Walking the Ring Road

A sprig of hawthorn brushes away gritty
city miles – back to gran banishing me
and may blossom from the house –
Smell of death. Smell of death.

I’m running back to the trees clouding
the field edge, burrowing up from the hollow way.
The knotty roots circle me like grandad’s embrace.
I curl into a sheep’s alcove to breathe as one lung

with the tree and wait for summer to avalanche.
Grandad called the leaves bread and cheese
I chewed till my teeth were bitter green and
sucked sweet stalked grass – stayed hungry.

Outdoors, among young trees, smell is sweeter.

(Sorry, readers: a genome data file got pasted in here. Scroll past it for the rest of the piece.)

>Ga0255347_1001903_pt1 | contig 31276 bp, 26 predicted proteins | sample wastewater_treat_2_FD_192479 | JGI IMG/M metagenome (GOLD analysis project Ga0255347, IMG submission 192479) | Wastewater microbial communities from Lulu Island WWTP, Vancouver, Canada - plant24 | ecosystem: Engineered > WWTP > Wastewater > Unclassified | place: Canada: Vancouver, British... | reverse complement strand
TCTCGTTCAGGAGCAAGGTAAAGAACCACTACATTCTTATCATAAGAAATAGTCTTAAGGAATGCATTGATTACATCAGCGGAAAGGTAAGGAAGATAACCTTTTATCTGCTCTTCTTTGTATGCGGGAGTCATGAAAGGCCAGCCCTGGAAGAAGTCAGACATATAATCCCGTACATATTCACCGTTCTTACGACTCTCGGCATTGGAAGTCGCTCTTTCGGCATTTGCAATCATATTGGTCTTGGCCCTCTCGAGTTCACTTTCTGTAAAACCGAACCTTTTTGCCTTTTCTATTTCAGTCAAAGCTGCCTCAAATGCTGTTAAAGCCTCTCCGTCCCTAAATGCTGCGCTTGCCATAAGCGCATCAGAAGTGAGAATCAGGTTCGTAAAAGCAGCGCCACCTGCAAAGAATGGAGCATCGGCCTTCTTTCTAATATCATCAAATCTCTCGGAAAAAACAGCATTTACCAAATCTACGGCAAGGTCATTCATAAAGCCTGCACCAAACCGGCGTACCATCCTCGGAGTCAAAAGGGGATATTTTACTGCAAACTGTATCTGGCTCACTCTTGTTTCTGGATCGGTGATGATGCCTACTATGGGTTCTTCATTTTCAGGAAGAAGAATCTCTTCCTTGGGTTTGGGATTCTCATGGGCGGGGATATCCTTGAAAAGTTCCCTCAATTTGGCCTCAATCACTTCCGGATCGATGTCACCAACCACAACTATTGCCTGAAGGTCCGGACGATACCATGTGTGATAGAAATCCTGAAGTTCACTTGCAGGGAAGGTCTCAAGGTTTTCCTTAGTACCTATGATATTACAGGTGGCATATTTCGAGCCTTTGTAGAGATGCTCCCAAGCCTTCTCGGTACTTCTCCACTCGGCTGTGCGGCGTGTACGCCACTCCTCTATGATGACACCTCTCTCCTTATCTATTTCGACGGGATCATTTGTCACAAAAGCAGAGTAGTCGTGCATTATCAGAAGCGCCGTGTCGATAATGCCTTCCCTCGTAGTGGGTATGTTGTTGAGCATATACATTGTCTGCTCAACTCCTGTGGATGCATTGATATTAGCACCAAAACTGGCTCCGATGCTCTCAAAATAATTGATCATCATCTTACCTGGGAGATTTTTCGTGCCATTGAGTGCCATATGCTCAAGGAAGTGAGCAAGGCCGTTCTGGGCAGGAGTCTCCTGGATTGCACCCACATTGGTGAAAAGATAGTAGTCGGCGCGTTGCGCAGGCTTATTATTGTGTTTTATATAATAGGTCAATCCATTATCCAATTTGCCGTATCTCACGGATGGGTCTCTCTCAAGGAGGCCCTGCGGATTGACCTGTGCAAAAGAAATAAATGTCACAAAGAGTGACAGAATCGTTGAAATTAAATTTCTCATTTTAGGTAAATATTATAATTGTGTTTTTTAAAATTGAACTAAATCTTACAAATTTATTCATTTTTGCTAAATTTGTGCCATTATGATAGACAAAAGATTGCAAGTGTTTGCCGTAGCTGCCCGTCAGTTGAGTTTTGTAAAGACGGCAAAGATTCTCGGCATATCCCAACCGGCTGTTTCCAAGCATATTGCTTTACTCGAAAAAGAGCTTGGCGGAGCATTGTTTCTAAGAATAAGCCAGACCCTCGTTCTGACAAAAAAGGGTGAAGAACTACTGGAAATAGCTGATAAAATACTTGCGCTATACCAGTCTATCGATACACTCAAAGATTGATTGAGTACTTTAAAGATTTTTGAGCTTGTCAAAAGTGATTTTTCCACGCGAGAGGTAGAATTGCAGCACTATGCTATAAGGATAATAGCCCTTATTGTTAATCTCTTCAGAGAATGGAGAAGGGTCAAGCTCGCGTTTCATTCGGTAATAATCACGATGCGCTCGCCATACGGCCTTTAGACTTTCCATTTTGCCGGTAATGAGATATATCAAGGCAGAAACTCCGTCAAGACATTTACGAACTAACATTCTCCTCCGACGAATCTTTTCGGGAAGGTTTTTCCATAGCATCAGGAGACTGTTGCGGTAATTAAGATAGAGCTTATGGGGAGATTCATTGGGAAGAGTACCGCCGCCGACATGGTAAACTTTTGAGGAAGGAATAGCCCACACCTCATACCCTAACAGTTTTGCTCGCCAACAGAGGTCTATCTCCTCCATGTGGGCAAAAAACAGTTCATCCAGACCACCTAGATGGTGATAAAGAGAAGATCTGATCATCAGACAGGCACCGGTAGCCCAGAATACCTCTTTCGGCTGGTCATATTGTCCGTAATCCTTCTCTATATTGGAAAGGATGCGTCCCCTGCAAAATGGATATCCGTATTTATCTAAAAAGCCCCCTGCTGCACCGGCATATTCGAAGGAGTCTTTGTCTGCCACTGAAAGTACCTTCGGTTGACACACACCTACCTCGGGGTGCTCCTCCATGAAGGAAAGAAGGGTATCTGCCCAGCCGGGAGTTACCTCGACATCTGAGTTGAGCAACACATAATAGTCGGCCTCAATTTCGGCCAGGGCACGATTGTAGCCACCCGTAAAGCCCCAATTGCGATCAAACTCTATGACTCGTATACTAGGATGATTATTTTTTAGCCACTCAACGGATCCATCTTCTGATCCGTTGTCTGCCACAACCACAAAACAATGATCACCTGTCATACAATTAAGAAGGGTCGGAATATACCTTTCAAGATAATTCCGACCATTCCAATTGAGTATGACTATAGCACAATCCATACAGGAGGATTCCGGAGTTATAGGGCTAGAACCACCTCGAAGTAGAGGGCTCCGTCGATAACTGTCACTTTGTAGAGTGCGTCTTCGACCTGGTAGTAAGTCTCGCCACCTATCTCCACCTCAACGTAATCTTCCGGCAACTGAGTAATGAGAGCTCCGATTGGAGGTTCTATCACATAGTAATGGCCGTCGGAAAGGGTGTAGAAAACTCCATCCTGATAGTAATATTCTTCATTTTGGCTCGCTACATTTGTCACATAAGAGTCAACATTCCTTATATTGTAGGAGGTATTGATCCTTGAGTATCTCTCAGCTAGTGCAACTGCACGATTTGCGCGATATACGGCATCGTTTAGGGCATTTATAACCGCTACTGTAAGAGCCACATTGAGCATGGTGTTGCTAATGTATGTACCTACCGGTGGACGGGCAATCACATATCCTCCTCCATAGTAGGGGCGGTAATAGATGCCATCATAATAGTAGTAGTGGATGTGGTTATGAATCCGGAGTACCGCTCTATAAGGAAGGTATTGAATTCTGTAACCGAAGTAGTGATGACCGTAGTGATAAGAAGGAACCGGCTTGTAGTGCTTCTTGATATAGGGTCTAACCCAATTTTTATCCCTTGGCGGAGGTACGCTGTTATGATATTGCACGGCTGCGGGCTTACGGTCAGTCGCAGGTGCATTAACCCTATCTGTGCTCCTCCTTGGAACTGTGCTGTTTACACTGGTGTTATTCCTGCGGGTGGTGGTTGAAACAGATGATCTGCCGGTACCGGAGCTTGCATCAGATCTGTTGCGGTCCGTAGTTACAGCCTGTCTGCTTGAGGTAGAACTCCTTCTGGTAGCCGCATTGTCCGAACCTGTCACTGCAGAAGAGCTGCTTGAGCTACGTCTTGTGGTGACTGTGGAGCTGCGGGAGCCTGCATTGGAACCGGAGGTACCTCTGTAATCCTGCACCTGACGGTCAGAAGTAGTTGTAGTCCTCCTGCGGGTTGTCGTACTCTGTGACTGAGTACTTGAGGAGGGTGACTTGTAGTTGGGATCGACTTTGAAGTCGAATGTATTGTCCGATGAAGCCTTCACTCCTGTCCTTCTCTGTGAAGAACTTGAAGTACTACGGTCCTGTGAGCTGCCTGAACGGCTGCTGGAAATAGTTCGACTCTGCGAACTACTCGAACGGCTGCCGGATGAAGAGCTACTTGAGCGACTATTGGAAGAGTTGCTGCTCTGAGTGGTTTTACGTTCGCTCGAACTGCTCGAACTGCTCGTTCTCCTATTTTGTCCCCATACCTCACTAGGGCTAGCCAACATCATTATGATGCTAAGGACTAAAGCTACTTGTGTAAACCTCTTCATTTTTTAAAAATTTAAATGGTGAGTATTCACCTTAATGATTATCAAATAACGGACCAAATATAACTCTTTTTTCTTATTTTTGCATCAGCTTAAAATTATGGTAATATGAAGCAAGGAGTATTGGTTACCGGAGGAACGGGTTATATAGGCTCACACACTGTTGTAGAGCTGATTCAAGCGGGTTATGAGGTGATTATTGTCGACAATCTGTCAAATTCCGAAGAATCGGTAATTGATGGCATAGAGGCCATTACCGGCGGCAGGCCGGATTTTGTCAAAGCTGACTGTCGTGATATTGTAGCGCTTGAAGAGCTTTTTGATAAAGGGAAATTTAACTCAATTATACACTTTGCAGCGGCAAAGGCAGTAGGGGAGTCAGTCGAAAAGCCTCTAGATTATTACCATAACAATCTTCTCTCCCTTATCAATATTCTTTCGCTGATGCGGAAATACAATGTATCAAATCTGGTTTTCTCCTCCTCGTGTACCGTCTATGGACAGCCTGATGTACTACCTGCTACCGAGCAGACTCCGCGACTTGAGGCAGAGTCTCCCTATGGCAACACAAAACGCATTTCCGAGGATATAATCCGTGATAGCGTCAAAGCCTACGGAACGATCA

Plotting the flit of feverflies and robberflies,
I was soothed by bees droning – so different
from this ring road’s rush hour swarm.

Traffic lights turn red, crossing figure to green.
Hawthorn spray, relic of the country lane,
me across four carriageways to the hospital drive,
scent and bees lost in exhaust fumes.




Chris Kinsey grew up in Herefordshire but always wanted to head for the hills and landed in Mid-Wales. She’s had 5 collections of poetry published, her most recent: From Rowan Ridgewas commissioned by Fair Acre Press.